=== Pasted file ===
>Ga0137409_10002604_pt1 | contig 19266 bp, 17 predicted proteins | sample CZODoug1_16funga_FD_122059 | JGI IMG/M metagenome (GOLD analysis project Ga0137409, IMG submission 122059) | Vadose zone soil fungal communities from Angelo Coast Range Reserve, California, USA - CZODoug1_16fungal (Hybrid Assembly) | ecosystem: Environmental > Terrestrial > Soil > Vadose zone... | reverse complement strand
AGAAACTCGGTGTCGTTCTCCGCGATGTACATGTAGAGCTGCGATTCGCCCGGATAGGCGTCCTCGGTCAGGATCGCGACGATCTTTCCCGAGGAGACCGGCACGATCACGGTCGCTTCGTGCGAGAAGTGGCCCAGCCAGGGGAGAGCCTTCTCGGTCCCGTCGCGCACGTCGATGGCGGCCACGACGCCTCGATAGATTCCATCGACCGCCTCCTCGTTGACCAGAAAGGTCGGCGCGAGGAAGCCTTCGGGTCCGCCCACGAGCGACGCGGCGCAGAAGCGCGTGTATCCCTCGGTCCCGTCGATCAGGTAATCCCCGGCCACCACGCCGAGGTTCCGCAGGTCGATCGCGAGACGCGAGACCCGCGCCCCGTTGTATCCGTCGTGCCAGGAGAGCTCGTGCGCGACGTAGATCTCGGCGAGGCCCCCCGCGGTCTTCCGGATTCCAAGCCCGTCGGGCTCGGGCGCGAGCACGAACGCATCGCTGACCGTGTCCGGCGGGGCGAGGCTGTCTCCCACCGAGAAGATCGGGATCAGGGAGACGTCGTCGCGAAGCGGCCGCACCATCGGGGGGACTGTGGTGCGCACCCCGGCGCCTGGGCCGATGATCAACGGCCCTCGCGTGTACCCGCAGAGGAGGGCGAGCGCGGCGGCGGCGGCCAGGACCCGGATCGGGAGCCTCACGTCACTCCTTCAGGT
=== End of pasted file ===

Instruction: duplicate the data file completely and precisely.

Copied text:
>Ga0137409_10002604_pt1 | contig 19266 bp, 17 predicted proteins | sample CZODoug1_16funga_FD_122059 | JGI IMG/M metagenome (GOLD analysis project Ga0137409, IMG submission 122059) | Vadose zone soil fungal communities from Angelo Coast Range Reserve, California, USA - CZODoug1_16fungal (Hybrid Assembly) | ecosystem: Environmental > Terrestrial > Soil > Vadose zone... | reverse complement strand
AGAAACTCGGTGTCGTTCTCCGCGATGTACATGTAGAGCTGCGATTCGCCCGGATAGGCGTCCTCGGTCAGGATCGCGACGATCTTTCCCGAGGAGACCGGCACGATCACGGTCGCTTCGTGCGAGAAGTGGCCCAGCCAGGGGAGAGCCTTCTCGGTCCCGTCGCGCACGTCGATGGCGGCCACGACGCCTCGATAGATTCCATCGACCGCCTCCTCGTTGACCAGAAAGGTCGGCGCGAGGAAGCCTTCGGGTCCGCCCACGAGCGACGCGGCGCAGAAGCGCGTGTATCCCTCGGTCCCGTCGATCAGGTAATCCCCGGCCACCACGCCGAGGTTCCGCAGGTCGATCGCGAGACGCGAGACCCGCGCCCCGTTGTATCCGTCGTGCCAGGAGAGCTCGTGCGCGACGTAGATCTCGGCGAGGCCCCCCGCGGTCTTCCGGATTCCAAGCCCGTCGGGCTCGGGCGCGAGCACGAACGCATCGCTGACCGTGTCCGGCGGGGCGAGGCTGTCTCCCACCGAGAAGATCGGGATCAGGGAGACGTCGTCGCGAAGCGGCCGCACCATCGGGGGGACTGTGGTGCGCACCCCGGCGCCTGGGCCGATGATCAACGGCCCTCGCGTGTACCCGCAGAGGAGGGCGAGCGCGGCGGCGGCGGCCAGGACCCGGATCGGGAGCCTCACGTCACTCCTTCAGGT